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Getting out of the car

Isobelle

New member
Sep 18, 2020
2
My husband has started refusing to get out of the car. This is outside church, his brother’s house and the local garden centre just to mention places that were very familiar to him. 90% of the time he will get out outside our home ok.

Any advice please
Thanks
Isobelle
 

Bunpoots

Volunteer Host
Apr 1, 2016
4,864
Nottinghamshire
Hello lsobelle and welcome to DTP

Is your husband struggling to get out of the car or does he just not want to? I'm wondering if he might be feeling embarrassed because he can't get out very easily.
 

Jaded'n'faded

Registered User
Jan 23, 2019
953
High Peak
Getting in or out of a car is actually pretty complicated. We normally do it 'on autopilot' just as walking up or down stairs but if your autopilot is broken and you have to plan each movement separately, it becomes extremely difficult.

Getting my mum, who was by then walking with a frame, from standing to sitting in a chair became increasingly hard. I had to tell her every little step - 'No, turn round so you're facing away from the chair, no, all the way round, yes, ok, stop! Right, now take a step backwards, no not that way, backwards! Yes, now another step until you can feel the edge of the chair against your legs. No don't turn round again!' And so it would go on, even with much assistance she simply couldn't work out how to get there.

So maybe with your husband it's a combination of that and perhaps fear. Whilst in the car he at least feels safe. It is a known thing. But getting out makes him anxious. Perhaps he no longer recognises those familiar places like his brother's house or even the church. It might feel like stepping into the unknown. But when you are outside your house, it still looks familiar to him and his autopilot kicks in again.

Just my thoughts - it's all very difficult.
 

Isobelle

New member
Sep 18, 2020
2
Getting in or out of a car is actually pretty complicated. We normally do it 'on autopilot' just as walking up or down stairs but if your autopilot is broken and you have to plan each movement separately, it becomes extremely difficult.

Getting my mum, who was by then walking with a frame, from standing to sitting in a chair became increasingly hard. I had to tell her every little step - 'No, turn round so you're facing away from the chair, no, all the way round, yes, ok, stop! Right, now take a step backwards, no not that way, backwards! Yes, now another step until you can feel the edge of the chair against your legs. No don't turn round again!' And so it would go on, even with much assistance she simply couldn't work out how to get there.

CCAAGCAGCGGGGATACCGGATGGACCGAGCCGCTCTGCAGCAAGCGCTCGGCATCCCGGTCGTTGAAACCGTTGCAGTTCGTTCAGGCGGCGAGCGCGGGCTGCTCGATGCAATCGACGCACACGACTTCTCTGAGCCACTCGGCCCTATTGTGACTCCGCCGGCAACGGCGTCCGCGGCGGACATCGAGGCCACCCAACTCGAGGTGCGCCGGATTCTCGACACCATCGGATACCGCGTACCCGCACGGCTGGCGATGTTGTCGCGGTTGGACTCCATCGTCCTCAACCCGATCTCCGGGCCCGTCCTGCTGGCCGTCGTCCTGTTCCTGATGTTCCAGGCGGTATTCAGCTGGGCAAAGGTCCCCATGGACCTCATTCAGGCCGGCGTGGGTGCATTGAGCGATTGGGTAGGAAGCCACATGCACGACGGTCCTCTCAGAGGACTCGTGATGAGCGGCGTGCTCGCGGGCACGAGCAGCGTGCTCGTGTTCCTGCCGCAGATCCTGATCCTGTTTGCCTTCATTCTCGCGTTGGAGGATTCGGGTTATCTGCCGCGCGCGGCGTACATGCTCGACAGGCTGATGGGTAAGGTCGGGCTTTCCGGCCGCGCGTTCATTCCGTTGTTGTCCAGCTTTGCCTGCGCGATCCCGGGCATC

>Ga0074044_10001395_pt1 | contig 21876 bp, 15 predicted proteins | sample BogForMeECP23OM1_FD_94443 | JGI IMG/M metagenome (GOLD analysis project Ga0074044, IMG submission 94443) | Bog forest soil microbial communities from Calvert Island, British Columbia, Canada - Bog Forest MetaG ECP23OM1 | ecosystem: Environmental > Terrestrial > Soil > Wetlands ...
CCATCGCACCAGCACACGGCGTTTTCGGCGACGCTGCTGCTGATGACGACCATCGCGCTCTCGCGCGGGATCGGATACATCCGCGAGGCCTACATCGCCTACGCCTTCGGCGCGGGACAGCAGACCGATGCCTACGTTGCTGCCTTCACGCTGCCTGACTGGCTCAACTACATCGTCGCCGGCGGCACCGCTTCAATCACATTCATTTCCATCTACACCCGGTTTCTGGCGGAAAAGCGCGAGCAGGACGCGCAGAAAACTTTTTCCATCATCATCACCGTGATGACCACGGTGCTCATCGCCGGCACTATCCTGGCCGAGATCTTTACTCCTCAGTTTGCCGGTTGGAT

So maybe with your husband it's a combination of that and perhaps fear. Whilst in the car he at least feels safe. It is a known thing. But getting out makes him anxious. Perhaps he no longer recognises those familiar places like his brother's house or even the church. It might feel like stepping into the unknown. But when you are outside your house, it still looks familiar to him and his autopilot kicks in again.

Just my thoughts - it's all very difficult.
Thank you, these are my thoughts also , I was hoping someone might have an idea or a “trick” they could suggest. I normally try bribes, but it doesn’t always work!
 

Weasell

Registered User
Oct 21, 2019
693
I wonder if he has any other underlying health conditions.
an example would be heart failure ( clue occasional breathlessness )
This would make him very tired, and he would simply be communicating with you he doesn’t want to go to the places you have taken him to.

The ten per cent of refusals when you get to your own home could be that the dementia has reached a stage where he isn’t recognising it as his home?

I would try and use the minimum of speech, and as the car came to a stop say ‘ I am so looking forward to going inside for tea, cake and a nice rest’.

This gadget is a very cheap way of giving a person confidence as they exit the car.

this post may end up looking a bit of a pigs breakfast due to my cut and paste skills but at the bottom I have posted a link to one one amazon. You can get them cheaper than £15 elsewhere with a web search, but I choose to post the Amazon one as it had reviews.

1601967930170.jpeg
1601967930170.jpeg


 

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